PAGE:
Rating: 3. Rating scale: 0 to 5.
Wu-Tang Clan and Nas
Stage: Avicii Arena, Stockholm.
The persistence still impresses. The live drummer Wu-Tang Clan and Nas brought along “The NY state of mind” tour takes its mission seriously. Bravely, hard-handed and ear-piercingly loud, he pounds his way through every single song during the two and a quarter hours the concert lasts.
It’s not something that elevates the songs, more something you reluctantly have to accept and get used to. The hockey globe Avicii is played in half-baked acoustic conditions right from the start, and an otherwise mediocre sound does not help.
The drummer, and his client, are saved by one thing – a song material that can withstand almost any treatment. Although he is undeniably testing the limit of how mildly one can treat, for example, Wu-Tang Clan’s more soulfully graceful songs.
The audio challenges unfortunately take focus from what you can otherwise like about how the two nineties legends approach the evening. Not least, the concert is structurally smart. Wu-Tang Clan opens with an introduction of the members and a run through of a handful of classics from the era-defining debut album. Raekwon and Nas’ collaboration in Mobb Deep’s “Eye for an eye” becomes a natural bridge to Nas’ first part of the concert. Raekwon’s “Verbal intercourse” (guest by Nas) in turn becomes a perfect transition to Wu-Tang Clan’s second part, and so it continues until everything finally ends in Nas’ “One mic”, a tribute to the rap craft both he himself and several, though not all, of the clan’s members have full command.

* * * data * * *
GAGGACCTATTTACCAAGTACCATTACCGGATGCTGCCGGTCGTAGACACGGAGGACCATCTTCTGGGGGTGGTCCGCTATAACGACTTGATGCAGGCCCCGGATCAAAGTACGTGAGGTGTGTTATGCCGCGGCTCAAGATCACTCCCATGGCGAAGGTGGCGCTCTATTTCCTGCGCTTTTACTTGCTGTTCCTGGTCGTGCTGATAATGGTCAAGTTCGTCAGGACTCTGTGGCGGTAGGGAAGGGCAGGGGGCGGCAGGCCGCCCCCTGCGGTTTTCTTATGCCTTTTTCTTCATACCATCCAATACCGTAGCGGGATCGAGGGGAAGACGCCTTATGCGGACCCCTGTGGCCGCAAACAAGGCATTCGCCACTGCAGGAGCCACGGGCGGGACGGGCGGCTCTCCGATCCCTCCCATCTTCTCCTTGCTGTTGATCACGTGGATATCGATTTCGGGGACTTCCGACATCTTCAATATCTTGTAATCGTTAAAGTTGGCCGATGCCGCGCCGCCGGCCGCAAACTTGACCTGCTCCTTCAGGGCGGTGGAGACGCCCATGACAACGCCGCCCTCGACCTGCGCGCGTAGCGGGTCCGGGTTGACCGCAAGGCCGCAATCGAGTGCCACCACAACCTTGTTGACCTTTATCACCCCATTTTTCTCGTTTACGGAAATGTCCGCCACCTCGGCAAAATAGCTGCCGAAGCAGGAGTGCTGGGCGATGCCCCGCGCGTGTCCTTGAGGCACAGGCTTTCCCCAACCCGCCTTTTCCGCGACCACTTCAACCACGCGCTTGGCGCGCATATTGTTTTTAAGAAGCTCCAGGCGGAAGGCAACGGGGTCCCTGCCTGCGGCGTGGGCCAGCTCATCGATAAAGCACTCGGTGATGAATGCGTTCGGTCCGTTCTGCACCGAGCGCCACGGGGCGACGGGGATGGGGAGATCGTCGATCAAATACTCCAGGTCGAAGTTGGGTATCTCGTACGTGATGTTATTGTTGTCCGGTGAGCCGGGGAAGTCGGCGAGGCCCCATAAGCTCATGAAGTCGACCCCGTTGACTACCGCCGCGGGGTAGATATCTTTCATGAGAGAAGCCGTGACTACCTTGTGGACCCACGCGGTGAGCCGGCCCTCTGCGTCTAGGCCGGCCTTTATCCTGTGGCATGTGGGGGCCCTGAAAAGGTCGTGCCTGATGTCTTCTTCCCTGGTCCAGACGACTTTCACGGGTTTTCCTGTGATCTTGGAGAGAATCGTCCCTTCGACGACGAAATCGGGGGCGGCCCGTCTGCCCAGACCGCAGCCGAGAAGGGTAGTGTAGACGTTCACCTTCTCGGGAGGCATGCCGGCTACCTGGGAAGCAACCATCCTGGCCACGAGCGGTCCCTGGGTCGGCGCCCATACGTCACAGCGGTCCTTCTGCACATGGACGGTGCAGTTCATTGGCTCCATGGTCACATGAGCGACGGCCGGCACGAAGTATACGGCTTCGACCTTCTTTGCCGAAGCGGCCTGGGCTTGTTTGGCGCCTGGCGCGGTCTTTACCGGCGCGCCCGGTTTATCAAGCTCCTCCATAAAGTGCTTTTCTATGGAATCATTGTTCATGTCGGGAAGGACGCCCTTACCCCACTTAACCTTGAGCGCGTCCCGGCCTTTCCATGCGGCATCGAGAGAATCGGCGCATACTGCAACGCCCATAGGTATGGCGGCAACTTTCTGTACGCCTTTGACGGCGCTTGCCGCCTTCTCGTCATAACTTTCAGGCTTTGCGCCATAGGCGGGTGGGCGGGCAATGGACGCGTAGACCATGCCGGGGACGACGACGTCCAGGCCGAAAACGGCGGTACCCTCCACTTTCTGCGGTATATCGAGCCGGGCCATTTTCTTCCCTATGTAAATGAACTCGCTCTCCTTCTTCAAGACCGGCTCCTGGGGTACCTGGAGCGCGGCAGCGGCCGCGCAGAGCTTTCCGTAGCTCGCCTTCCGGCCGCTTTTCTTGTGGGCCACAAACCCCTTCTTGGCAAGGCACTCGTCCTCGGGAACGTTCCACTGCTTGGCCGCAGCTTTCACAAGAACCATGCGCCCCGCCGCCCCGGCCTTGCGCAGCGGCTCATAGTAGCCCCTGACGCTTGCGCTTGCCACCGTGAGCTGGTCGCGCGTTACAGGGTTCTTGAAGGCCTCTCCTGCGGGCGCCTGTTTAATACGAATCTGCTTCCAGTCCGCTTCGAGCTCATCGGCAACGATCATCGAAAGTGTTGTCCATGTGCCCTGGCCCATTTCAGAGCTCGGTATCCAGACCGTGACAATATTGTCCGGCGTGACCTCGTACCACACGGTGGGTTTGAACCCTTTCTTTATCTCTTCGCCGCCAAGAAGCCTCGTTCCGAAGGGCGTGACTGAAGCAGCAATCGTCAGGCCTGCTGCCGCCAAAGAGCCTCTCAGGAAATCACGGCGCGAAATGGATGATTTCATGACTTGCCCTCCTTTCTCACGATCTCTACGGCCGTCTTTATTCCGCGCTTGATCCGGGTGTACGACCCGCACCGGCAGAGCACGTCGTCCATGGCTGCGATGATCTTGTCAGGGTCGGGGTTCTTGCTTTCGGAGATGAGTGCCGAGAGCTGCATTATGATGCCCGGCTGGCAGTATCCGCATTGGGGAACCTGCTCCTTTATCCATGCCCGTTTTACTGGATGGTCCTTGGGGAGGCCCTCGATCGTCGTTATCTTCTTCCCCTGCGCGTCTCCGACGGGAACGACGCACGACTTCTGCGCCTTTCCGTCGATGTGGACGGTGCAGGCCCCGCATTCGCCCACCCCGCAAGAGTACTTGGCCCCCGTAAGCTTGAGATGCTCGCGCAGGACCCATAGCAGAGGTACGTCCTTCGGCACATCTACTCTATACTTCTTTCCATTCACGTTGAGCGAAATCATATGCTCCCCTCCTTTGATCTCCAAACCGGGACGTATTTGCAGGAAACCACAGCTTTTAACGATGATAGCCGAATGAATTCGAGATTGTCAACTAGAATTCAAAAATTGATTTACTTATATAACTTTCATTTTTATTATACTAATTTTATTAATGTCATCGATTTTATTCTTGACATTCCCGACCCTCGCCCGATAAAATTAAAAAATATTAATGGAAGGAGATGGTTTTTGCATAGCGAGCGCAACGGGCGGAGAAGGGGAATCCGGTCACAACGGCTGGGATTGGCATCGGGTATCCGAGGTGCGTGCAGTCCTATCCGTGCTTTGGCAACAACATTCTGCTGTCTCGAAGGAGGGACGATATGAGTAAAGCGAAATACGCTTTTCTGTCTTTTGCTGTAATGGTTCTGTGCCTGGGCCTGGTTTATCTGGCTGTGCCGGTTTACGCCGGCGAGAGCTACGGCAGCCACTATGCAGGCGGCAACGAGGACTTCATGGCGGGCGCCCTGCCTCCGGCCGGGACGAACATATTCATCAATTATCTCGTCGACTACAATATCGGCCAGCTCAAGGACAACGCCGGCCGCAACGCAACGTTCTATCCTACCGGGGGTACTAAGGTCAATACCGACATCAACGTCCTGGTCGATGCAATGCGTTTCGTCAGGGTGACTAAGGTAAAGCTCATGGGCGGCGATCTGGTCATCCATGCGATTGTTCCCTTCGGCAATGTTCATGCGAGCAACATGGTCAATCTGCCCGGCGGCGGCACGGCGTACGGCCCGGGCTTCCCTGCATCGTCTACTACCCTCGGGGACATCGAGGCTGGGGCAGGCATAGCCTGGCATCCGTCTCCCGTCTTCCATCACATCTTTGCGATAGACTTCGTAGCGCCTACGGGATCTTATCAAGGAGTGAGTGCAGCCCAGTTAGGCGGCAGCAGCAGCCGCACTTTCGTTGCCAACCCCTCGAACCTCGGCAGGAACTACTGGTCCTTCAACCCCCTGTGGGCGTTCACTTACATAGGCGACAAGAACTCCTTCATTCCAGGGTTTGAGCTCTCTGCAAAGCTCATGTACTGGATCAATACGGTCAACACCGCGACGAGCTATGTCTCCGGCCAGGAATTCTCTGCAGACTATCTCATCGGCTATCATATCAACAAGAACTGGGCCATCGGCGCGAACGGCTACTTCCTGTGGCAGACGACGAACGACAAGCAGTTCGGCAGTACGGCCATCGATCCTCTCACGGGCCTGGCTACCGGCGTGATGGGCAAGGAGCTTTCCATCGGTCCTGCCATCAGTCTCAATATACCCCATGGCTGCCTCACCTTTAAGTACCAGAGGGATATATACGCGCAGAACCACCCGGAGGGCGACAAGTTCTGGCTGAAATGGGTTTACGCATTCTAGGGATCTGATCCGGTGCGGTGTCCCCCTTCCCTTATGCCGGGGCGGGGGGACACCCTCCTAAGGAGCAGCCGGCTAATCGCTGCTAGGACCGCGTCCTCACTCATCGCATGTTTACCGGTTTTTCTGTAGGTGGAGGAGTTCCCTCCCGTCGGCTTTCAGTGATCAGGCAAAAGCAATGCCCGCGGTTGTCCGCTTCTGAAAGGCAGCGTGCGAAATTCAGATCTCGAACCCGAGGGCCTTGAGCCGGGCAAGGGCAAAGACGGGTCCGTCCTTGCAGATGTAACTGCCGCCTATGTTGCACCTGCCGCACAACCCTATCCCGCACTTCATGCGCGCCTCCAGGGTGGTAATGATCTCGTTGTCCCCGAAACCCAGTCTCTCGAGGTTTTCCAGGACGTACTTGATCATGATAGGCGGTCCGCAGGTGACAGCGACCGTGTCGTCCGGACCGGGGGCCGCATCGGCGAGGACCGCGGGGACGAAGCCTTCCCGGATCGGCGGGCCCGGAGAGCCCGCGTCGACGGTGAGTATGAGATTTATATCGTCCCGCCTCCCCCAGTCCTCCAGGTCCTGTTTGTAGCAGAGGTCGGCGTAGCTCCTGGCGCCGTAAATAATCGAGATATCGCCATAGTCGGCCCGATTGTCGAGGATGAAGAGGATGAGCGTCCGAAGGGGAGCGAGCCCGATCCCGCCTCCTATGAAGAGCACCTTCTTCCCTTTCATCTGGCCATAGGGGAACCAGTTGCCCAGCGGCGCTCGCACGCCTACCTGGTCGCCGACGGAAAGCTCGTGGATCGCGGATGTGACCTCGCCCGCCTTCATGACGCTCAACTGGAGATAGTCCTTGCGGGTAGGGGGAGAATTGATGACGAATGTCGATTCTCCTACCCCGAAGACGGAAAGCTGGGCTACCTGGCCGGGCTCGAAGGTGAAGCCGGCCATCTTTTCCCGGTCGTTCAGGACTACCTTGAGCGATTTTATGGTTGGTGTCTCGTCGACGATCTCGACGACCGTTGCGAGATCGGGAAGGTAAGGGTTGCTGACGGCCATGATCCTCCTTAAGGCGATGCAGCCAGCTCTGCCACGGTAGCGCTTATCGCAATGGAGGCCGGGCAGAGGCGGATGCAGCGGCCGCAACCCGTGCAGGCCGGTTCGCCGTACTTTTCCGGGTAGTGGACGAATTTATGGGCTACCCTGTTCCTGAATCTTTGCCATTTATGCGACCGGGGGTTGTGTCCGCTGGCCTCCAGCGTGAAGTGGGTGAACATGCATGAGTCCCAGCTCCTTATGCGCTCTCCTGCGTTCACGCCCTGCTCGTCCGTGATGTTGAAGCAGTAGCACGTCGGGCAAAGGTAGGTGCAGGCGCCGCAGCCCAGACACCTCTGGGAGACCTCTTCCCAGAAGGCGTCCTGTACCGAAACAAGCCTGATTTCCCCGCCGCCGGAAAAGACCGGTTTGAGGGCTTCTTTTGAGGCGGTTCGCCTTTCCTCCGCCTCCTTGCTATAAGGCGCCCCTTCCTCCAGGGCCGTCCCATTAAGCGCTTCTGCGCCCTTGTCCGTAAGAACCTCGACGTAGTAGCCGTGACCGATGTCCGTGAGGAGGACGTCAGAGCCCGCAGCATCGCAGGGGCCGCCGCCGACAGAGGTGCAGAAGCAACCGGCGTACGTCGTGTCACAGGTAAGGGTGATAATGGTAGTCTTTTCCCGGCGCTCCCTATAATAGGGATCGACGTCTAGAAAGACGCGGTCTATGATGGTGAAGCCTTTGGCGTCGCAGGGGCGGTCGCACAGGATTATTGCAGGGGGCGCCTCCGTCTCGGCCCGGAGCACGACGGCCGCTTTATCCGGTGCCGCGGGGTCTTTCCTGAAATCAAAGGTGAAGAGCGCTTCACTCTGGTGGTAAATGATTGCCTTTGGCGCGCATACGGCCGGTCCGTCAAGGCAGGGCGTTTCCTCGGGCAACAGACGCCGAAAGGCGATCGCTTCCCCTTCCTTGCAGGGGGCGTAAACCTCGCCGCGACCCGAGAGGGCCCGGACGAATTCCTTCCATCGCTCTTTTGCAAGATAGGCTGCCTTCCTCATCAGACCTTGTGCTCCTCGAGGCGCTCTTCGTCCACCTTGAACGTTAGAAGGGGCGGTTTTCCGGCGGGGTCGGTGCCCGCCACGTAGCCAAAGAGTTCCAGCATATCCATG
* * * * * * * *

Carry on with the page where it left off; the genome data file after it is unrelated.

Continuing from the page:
Both acts get about the same amount of space, no one needs to feel like a heater, everyone gets bags. It adds a dynamic to the concert, where the clan’s chaos is contrasted with Nas’ more controlled hit pairing and elegant rap flow.
During the nineties nostalgia party, the difference between the artists’ careers from then to now is also made clear. Wu-Tang Clan was a bomb that, in the middle of that decade, blew up fast and big, and that you can try to light the fuse again without expecting the same gigantic explosion. Nas is more of a bright burning fire that flares up sometimes, but never really goes out either.
Read more from DN’s concert reviews and more of Mattias Dahlström.